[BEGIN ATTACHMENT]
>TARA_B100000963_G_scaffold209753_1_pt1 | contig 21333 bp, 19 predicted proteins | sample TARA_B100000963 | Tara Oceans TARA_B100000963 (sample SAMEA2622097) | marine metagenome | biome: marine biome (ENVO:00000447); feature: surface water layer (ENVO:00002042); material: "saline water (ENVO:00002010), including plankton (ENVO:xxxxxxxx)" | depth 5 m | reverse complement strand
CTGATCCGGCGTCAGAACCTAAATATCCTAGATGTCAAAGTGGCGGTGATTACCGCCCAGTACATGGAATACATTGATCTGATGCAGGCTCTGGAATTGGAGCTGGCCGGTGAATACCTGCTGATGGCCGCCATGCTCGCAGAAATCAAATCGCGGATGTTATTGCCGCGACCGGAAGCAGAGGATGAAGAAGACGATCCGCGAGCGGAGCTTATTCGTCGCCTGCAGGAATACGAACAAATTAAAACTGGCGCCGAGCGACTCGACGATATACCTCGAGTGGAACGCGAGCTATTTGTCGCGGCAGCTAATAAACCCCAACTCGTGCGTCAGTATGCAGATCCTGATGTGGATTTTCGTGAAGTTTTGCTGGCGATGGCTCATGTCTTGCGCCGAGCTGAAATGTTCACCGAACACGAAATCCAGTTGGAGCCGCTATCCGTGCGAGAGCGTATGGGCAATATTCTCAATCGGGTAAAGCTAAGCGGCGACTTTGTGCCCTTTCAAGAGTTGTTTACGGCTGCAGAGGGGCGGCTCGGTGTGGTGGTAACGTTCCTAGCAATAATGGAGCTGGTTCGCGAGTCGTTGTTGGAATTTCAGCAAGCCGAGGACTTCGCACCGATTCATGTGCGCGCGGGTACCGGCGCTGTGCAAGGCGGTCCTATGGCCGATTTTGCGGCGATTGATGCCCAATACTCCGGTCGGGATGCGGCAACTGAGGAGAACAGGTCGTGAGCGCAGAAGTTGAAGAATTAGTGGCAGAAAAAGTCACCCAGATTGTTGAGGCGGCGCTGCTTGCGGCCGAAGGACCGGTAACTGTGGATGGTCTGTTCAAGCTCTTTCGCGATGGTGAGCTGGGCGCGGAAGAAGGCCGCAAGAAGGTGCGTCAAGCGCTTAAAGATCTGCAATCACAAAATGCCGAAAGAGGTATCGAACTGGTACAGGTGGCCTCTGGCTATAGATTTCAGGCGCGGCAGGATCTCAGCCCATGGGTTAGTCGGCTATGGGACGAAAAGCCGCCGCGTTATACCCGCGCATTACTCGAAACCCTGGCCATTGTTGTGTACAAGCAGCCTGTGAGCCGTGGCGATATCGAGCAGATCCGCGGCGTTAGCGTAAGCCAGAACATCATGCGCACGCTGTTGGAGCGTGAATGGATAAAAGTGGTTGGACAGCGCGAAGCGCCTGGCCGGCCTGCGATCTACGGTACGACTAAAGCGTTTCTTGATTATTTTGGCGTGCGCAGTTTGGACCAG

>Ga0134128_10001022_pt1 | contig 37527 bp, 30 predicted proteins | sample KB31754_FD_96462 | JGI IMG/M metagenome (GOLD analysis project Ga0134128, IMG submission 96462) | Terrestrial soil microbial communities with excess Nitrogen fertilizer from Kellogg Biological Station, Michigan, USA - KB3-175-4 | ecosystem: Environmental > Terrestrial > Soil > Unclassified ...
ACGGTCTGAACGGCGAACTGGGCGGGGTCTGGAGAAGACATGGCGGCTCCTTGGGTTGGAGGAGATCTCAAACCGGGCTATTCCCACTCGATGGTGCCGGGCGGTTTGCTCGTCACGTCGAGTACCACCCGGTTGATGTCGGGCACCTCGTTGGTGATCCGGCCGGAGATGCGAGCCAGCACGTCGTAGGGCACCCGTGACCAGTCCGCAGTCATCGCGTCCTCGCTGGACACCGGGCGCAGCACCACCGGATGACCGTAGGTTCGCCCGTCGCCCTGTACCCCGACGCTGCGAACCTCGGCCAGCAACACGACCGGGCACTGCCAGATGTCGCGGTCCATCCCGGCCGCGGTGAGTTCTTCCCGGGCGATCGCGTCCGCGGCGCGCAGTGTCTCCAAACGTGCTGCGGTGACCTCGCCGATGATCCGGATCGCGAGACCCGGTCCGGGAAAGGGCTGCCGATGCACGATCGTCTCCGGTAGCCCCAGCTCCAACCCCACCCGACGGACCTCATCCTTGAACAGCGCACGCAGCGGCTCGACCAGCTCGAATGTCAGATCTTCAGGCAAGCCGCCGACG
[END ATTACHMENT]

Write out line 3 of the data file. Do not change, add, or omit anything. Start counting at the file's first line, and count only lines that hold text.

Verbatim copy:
>Ga0134128_10001022_pt1 | contig 37527 bp, 30 predicted proteins | sample KB31754_FD_96462 | JGI IMG/M metagenome (GOLD analysis project Ga0134128, IMG submission 96462) | Terrestrial soil microbial communities with excess Nitrogen fertilizer from Kellogg Biological Station, Michigan, USA - KB3-175-4 | ecosystem: Environmental > Terrestrial > Soil > Unclassified ...